Secretive meetings with foreign powers are always held, the most important is to distinguish the constructive meetings from the destructive ones.
    I always believe that opposition is good as far as it is for the only purpose of a political equilibrium.
    Everybody has been abroad has met a lot of foreigners and he met and will meet a lot of foreigners, they could meet anywhere in this world and chat in a coffee shop, restaurant … but this is does not mean that they have to disclose Confidential Information / Material about one nation, negotiating illegal weapon traffic as Hizbollah is doing, they must not be negotiating to sponsor a TV channel… some others they are just proposing to sponsor a Campaign Election of a Political Party of another country to which they are not supposed to be directly or indirectly related to.
    Apparently, such kinds of meetings are not “secretive meetings” as long as they are held in public areas and they may be hold with intermediates.
    Starting from last June, everybody heard about the troubles of “Gezi Parkı” of Taksim in Turkey, from a point of view of the prosperity of Turkey, I am against what happened as the shopping mall which will replace the “Gezi Parkı” will offer at least 2000 new jobs for Turkish especially that this mall will be in the most visited square of Turkey where there is at least 6 million people going to this square per day including tourists, but anyone thought about the hidden part of this … anyone read between the lines …
    Economically, the KYC “Know Your Customer” exercise must be improved, as the economy is influencing directly politics of each country.
    This is the “Secretive meetings” and the lack of knowledge of the SUPREMCY OF THE NATION.
    I totally agree that there is misguidance but I would add that there is inattention to details which is required by politicians, this is why not everybody could be a politician.

  2. It’s quite obvious why meetings cannot be announced in Bahrain. The Bahrain government would not allow it. Catch 22?

    • I feel sorry to inform you that BAHRAIN is very democtratic country. It is more than enough to find the opposition in the Parliament.
      The opposition are not discussing the most important in the parliamant and they prefer secretive meetings with foreign powers which is against the Supremacy of the Nation

      • And my point is that meetings are not allowed in Bahrain. In a democracy they would be allowed. Since they are not allowed this means: 1) you do not have a democracy and 2) meetings must be in secret since you don’t have a democracy.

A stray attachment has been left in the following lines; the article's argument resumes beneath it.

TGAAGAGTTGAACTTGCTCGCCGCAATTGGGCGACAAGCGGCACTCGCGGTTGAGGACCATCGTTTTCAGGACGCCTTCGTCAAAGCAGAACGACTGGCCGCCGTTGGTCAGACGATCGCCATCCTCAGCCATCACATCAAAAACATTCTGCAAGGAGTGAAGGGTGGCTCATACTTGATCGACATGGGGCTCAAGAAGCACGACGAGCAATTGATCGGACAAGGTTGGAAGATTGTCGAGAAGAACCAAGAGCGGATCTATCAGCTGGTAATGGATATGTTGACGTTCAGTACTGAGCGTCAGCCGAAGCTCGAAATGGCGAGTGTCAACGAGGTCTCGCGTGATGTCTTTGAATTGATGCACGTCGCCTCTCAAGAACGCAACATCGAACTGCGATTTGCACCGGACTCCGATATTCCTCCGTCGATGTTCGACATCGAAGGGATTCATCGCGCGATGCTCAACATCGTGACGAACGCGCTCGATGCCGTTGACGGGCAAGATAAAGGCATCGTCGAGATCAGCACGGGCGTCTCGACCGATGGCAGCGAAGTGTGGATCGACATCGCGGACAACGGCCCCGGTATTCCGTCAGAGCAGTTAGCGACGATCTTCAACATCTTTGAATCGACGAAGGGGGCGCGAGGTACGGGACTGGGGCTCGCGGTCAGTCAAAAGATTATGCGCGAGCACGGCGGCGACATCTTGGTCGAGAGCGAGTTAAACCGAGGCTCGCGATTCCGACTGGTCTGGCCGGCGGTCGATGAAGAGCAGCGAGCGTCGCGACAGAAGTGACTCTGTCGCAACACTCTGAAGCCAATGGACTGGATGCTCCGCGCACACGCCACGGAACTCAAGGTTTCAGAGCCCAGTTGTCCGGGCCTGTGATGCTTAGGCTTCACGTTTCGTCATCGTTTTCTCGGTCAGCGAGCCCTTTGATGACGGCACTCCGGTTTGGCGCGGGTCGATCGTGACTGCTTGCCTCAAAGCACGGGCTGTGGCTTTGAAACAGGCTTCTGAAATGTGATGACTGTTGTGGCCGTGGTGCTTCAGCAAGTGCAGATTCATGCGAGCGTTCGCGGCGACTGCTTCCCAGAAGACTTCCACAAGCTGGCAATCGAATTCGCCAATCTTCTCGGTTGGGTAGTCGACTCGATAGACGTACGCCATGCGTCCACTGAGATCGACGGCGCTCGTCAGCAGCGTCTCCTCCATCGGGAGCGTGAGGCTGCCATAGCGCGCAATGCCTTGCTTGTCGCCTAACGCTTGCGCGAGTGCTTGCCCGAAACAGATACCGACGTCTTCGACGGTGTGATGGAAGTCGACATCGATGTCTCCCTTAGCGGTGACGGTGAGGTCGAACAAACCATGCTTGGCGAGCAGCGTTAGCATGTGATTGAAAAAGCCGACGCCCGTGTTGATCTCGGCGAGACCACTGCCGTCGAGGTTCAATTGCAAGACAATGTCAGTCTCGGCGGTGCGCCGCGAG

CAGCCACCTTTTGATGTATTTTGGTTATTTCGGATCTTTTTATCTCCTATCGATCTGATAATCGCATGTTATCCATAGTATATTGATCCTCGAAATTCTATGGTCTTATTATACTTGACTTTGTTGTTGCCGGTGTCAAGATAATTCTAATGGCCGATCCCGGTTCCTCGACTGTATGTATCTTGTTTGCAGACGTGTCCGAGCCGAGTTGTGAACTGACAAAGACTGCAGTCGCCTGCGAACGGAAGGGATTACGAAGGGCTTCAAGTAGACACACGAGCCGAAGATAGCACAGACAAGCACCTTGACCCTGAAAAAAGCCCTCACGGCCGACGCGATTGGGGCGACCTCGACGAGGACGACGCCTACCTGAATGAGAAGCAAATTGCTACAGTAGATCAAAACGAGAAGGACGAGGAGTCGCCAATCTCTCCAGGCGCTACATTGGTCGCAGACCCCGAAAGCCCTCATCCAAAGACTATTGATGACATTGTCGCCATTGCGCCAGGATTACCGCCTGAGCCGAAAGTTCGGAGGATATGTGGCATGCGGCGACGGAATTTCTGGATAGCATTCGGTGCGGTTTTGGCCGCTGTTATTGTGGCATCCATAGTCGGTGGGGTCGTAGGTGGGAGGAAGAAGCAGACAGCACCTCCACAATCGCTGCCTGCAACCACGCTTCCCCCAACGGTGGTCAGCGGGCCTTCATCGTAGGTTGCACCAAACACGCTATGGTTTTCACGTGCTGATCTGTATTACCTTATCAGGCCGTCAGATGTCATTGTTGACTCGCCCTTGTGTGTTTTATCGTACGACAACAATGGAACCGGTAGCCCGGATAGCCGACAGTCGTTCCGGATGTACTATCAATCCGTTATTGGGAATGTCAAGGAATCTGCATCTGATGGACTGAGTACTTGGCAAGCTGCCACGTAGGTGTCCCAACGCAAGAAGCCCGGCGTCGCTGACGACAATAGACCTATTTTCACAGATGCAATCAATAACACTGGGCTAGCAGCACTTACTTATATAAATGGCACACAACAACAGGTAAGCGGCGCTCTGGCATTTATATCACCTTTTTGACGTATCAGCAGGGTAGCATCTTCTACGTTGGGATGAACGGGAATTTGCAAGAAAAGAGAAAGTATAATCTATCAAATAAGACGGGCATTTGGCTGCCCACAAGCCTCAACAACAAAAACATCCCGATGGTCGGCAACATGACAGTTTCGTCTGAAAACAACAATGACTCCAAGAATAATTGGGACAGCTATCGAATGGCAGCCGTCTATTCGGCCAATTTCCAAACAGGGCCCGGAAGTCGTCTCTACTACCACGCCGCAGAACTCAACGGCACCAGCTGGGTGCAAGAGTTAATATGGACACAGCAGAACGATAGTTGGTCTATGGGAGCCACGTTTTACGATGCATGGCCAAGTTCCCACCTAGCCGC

Can you explain why it is so terrible for the opposition to meet with diplomats? It happens in every other democratic country without shocking results.

  3. My dear friend Jan Ryan. Thank you for your comment. Whether meetings are allowed in democracies or not should not be an example for Bahrain to implement. However, in the US for example, as stated above, meeting foreign powers have to be notified to the authorities.

    The point here is that countries should allow themselves to focus not on democracy only, which is one of the means towards prosperity with all its developed institutions, but to focus on what needs to be implemented in order to insure a safe and secure environment to allow prosperity to occur.

    Small countries and big countries differ in their governance because of the difference in global power they have. Smaller countries get to be bullied easily, so they need to institute proper pillars to protect their existence.


  4. Some people believe that a western style democracy is the best system in the world. If you dig a bit, its clear that leadership is bought in the west. You cannot win an election without a LOT of money. So in my book, out goes that model of democracy because ultimately elected officials have to pay back those that funded their election.

    Personally, here in the gulf we should back the model of the leader that does good for the majority. No human is perfect, therefore, we can expect mistakes from these leaders. I believe we stick with them rather than harp about democracy.

    With the single resource they have – oil – they have already proved capable by giving most here a good standard of living. If you doubt that, just have a look at countries like Nigeria, Angola etc – great examples of wealth being squandered.

    Of course, there is room for improvement – but democracy – western style – is not the answer.